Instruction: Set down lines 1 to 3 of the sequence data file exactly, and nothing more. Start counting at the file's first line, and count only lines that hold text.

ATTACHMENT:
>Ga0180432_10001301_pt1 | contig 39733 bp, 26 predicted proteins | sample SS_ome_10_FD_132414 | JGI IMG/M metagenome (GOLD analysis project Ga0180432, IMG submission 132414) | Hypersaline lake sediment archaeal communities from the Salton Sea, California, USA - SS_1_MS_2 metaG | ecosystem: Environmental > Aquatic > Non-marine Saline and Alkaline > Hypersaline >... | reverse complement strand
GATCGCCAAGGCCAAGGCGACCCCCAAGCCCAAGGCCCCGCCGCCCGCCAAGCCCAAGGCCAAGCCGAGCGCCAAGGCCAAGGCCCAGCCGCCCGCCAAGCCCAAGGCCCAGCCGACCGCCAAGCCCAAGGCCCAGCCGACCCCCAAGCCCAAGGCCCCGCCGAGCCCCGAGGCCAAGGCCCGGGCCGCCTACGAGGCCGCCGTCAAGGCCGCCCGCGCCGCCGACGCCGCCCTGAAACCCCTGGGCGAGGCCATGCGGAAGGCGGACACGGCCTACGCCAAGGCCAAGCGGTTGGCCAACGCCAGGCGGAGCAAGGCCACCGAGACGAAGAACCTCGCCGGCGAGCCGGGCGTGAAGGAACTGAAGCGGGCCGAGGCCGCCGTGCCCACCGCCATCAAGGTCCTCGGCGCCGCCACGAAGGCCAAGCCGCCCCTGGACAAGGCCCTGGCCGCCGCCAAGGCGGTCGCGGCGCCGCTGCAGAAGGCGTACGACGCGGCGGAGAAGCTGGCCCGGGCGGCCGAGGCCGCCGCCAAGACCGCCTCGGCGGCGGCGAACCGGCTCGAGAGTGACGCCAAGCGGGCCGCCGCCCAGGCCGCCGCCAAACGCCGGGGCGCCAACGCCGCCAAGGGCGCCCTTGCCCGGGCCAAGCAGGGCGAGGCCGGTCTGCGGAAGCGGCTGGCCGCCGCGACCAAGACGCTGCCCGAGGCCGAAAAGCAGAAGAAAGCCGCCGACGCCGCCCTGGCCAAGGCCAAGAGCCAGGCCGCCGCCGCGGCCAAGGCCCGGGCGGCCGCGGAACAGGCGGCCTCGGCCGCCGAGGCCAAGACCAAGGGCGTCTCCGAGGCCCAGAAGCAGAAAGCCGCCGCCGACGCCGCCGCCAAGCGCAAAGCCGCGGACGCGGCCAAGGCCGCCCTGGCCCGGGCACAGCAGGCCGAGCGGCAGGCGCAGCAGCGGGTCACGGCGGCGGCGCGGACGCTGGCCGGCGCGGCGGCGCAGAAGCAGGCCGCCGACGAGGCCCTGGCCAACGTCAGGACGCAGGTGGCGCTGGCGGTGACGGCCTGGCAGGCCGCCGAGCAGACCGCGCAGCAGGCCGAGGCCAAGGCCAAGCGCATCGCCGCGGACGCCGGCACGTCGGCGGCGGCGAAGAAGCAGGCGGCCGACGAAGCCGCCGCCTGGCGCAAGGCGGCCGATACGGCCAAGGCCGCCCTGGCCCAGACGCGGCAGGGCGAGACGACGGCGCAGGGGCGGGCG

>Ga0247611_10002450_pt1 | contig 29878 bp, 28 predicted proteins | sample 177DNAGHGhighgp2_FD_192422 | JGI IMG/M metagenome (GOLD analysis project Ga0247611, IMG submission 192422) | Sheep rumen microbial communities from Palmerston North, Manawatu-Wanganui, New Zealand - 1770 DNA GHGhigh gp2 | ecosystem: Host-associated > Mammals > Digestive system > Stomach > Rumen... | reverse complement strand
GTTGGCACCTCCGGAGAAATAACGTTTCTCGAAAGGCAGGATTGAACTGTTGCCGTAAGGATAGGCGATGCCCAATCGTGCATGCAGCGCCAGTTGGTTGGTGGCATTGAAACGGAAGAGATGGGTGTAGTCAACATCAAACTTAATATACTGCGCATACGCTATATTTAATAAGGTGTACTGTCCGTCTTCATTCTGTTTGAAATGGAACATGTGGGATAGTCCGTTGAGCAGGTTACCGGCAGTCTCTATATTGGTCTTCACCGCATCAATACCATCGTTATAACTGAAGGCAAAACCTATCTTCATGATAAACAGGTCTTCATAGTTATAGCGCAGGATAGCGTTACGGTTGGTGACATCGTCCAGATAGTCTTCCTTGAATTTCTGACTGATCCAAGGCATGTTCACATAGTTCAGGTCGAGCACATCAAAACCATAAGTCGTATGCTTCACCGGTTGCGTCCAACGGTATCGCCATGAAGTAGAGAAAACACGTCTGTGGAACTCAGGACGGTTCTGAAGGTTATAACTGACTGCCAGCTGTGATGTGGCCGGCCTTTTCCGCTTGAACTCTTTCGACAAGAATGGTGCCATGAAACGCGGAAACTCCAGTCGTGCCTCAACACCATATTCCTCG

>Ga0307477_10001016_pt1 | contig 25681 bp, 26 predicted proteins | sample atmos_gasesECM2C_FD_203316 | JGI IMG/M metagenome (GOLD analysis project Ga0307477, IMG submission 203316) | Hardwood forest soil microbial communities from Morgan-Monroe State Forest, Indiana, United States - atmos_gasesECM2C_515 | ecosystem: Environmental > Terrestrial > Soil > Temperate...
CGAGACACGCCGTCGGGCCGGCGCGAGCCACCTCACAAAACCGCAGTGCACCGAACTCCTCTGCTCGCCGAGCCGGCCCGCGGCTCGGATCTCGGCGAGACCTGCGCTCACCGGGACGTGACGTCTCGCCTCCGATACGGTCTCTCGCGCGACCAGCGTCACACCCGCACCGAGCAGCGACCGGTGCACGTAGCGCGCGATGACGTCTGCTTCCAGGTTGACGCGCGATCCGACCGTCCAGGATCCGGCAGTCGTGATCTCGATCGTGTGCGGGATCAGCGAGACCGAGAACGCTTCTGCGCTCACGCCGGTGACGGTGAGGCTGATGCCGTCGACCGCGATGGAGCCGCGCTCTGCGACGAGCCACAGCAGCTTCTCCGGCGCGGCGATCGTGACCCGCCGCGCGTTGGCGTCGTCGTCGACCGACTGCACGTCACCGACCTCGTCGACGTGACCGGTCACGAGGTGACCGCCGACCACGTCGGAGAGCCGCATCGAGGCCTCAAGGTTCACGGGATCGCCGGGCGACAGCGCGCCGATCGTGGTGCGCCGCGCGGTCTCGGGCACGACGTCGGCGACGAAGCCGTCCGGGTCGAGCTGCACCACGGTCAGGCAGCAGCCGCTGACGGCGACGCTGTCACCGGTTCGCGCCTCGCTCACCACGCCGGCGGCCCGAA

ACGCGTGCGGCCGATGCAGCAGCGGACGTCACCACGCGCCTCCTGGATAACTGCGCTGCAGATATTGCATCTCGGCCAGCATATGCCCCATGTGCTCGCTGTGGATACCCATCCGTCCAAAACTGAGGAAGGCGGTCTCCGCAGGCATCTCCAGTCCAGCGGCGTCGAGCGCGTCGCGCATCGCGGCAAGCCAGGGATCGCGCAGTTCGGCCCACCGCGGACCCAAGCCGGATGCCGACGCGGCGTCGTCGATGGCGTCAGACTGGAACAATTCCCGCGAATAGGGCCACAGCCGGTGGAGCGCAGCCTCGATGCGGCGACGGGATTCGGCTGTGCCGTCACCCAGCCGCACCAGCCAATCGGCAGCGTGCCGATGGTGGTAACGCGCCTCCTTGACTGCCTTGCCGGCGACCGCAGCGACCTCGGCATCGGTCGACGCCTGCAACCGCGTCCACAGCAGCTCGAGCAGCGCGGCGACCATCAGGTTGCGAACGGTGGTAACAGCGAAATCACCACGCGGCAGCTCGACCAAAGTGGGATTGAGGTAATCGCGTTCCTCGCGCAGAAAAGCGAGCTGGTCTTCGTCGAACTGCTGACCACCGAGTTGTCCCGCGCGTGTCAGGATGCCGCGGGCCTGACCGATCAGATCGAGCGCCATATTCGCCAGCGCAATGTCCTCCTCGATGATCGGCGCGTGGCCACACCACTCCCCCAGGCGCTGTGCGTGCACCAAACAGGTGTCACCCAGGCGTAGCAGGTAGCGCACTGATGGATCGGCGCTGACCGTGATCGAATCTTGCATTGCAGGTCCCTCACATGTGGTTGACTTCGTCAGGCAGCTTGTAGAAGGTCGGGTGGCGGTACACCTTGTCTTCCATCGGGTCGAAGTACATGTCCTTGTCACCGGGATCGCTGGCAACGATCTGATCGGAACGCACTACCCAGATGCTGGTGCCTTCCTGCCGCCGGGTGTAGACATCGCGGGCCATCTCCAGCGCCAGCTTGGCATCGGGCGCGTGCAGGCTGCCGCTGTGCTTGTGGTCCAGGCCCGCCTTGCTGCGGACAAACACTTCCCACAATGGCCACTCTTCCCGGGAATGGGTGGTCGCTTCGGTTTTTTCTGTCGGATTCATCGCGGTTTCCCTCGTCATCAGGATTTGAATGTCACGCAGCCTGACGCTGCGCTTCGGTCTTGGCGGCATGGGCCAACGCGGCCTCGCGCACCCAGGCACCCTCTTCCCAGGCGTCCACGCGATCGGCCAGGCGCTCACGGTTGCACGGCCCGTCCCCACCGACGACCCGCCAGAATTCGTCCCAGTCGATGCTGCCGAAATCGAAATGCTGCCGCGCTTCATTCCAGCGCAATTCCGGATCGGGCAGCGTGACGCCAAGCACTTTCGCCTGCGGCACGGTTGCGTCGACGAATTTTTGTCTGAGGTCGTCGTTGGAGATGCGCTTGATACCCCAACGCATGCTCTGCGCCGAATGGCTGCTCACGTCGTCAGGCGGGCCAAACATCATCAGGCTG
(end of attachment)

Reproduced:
>Ga0180432_10001301_pt1 | contig 39733 bp, 26 predicted proteins | sample SS_ome_10_FD_132414 | JGI IMG/M metagenome (GOLD analysis project Ga0180432, IMG submission 132414) | Hypersaline lake sediment archaeal communities from the Salton Sea, California, USA - SS_1_MS_2 metaG | ecosystem: Environmental > Aquatic > Non-marine Saline and Alkaline > Hypersaline >... | reverse complement strand
GATCGCCAAGGCCAAGGCGACCCCCAAGCCCAAGGCCCCGCCGCCCGCCAAGCCCAAGGCCAAGCCGAGCGCCAAGGCCAAGGCCCAGCCGCCCGCCAAGCCCAAGGCCCAGCCGACCGCCAAGCCCAAGGCCCAGCCGACCCCCAAGCCCAAGGCCCCGCCGAGCCCCGAGGCCAAGGCCCGGGCCGCCTACGAGGCCGCCGTCAAGGCCGCCCGCGCCGCCGACGCCGCCCTGAAACCCCTGGGCGAGGCCATGCGGAAGGCGGACACGGCCTACGCCAAGGCCAAGCGGTTGGCCAACGCCAGGCGGAGCAAGGCCACCGAGACGAAGAACCTCGCCGGCGAGCCGGGCGTGAAGGAACTGAAGCGGGCCGAGGCCGCCGTGCCCACCGCCATCAAGGTCCTCGGCGCCGCCACGAAGGCCAAGCCGCCCCTGGACAAGGCCCTGGCCGCCGCCAAGGCGGTCGCGGCGCCGCTGCAGAAGGCGTACGACGCGGCGGAGAAGCTGGCCCGGGCGGCCGAGGCCGCCGCCAAGACCGCCTCGGCGGCGGCGAACCGGCTCGAGAGTGACGCCAAGCGGGCCGCCGCCCAGGCCGCCGCCAAACGCCGGGGCGCCAACGCCGCCAAGGGCGCCCTTGCCCGGGCCAAGCAGGGCGAGGCCGGTCTGCGGAAGCGGCTGGCCGCCGCGACCAAGACGCTGCCCGAGGCCGAAAAGCAGAAGAAAGCCGCCGACGCCGCCCTGGCCAAGGCCAAGAGCCAGGCCGCCGCCGCGGCCAAGGCCCGGGCGGCCGCGGAACAGGCGGCCTCGGCCGCCGAGGCCAAGACCAAGGGCGTCTCCGAGGCCCAGAAGCAGAAAGCCGCCGCCGACGCCGCCGCCAAGCGCAAAGCCGCGGACGCGGCCAAGGCCGCCCTGGCCCGGGCACAGCAGGCCGAGCGGCAGGCGCAGCAGCGGGTCACGGCGGCGGCGCGGACGCTGGCCGGCGCGGCGGCGCAGAAGCAGGCCGCCGACGAGGCCCTGGCCAACGTCAGGACGCAGGTGGCGCTGGCGGTGACGGCCTGGCAGGCCGCCGAGCAGACCGCGCAGCAGGCCGAGGCCAAGGCCAAGCGCATCGCCGCGGACGCCGGCACGTCGGCGGCGGCGAAGAAGCAGGCGGCCGACGAAGCCGCCGCCTGGCGCAAGGCGGCCGATACGGCCAAGGCCGCCCTGGCCCAGACGCGGCAGGGCGAGACGACGGCGCAGGGGCGGGCG

>Ga0247611_10002450_pt1 | contig 29878 bp, 28 predicted proteins | sample 177DNAGHGhighgp2_FD_192422 | JGI IMG/M metagenome (GOLD analysis project Ga0247611, IMG submission 192422) | Sheep rumen microbial communities from Palmerston North, Manawatu-Wanganui, New Zealand - 1770 DNA GHGhigh gp2 | ecosystem: Host-associated > Mammals > Digestive system > Stomach > Rumen... | reverse complement strand